Power Tactics used by this Manager

Eric was a charismatic man who commanded the respect of employees. As a manager, he would use his charisma to rally employees behind him. For those who objected, Eric would attempt to sway them to his perspective. Also, Eric maintained close ties with the CEO of the company, a strategy that always earned him timely favors. The strategy would also serve to consolidate his image as a manager with the interests of the company at heart. Similarly, the Koch family concentrated its power through backing politicians who it deemed suitable to protect the organization’s interests (Anderson, 1998).

The Manager’s Degree of Power Use/Abuse

I believe that Eric used his power in the right way, particularly, his expert power. While he sometimes used this expert power to stifle opposition, his proposals would prove competent in the end. However, modern business practices require managers to not only be flexible but also take into consideration the proposals of their employees. Given this case, Eric could have been more accommodative of different opinions. This way, he would not have been branded a dictator. Similarly, Eric should have relied less on coercive power and instead opt for an inclusive type of leadership where all employees could consult. Had that been the case, the branch could have attained even greater success. As Yang and Konrad (2011) argue, employee involvement contributes to organizational success through motivating workers. Finally, I believe Eric made good use of his legitimate power. He never fired or admonished employees unfairly.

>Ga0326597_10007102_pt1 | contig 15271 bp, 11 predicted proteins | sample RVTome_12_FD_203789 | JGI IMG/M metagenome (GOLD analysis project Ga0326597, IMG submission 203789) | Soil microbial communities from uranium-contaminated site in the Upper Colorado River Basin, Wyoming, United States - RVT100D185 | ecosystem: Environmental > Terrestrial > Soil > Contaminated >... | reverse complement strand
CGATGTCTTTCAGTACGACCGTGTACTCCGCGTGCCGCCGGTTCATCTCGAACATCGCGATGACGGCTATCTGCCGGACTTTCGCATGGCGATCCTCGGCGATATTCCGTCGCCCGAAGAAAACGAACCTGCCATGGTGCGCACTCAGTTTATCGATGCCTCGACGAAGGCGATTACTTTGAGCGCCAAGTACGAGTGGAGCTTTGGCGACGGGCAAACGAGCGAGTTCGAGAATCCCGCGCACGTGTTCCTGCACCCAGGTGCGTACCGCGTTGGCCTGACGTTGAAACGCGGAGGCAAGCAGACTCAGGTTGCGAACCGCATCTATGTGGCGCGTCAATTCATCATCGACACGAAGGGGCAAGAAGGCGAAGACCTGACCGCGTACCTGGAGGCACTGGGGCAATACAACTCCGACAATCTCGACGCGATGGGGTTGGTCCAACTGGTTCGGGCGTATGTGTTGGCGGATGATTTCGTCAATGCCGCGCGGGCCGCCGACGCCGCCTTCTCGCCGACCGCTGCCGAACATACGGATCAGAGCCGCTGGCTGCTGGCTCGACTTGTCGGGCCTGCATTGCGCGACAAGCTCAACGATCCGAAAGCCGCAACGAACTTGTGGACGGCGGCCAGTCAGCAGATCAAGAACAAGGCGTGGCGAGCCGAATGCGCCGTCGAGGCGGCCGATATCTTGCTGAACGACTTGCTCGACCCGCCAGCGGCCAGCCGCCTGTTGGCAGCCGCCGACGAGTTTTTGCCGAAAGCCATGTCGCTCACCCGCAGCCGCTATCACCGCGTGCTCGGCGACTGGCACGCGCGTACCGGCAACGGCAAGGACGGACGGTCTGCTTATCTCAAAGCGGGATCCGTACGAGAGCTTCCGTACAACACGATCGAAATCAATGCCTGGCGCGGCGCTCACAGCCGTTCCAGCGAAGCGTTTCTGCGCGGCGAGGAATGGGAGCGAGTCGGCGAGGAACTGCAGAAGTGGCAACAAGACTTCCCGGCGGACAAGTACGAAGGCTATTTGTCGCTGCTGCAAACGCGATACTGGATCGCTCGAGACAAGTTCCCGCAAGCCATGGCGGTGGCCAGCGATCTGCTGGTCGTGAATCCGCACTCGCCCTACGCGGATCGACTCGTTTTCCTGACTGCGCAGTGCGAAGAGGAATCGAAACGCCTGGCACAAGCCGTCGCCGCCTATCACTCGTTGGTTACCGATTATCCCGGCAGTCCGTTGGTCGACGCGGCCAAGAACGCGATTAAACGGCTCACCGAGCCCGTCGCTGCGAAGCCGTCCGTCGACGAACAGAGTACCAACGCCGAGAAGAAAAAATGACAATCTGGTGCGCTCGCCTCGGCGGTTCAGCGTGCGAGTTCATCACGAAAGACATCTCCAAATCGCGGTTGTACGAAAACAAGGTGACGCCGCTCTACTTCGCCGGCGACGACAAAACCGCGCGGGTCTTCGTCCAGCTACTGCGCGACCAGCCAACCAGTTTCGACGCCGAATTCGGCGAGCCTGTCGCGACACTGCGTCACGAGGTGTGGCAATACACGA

Anderson, R. (1998). Fundamentals of educational research. London, England: Psychology Press.

Gold, M. (2014). An amazing map or the Koch brothers massive political network. Web.

Schulman, D. (2014a). Web.

Schulman, D. (2014b). Sons of Wichita: How the Koch brothers became America’s most powerful and private dynasty. New York, NY: Grand Central Publishing.

Vogel, D. (2014). Web.

Yang, Y., & Konrad, A. M. (2011). Diversity and organizational innovation: The role of employee involvement. Journal of Organizational Behavior, 32(8), 1062-1083.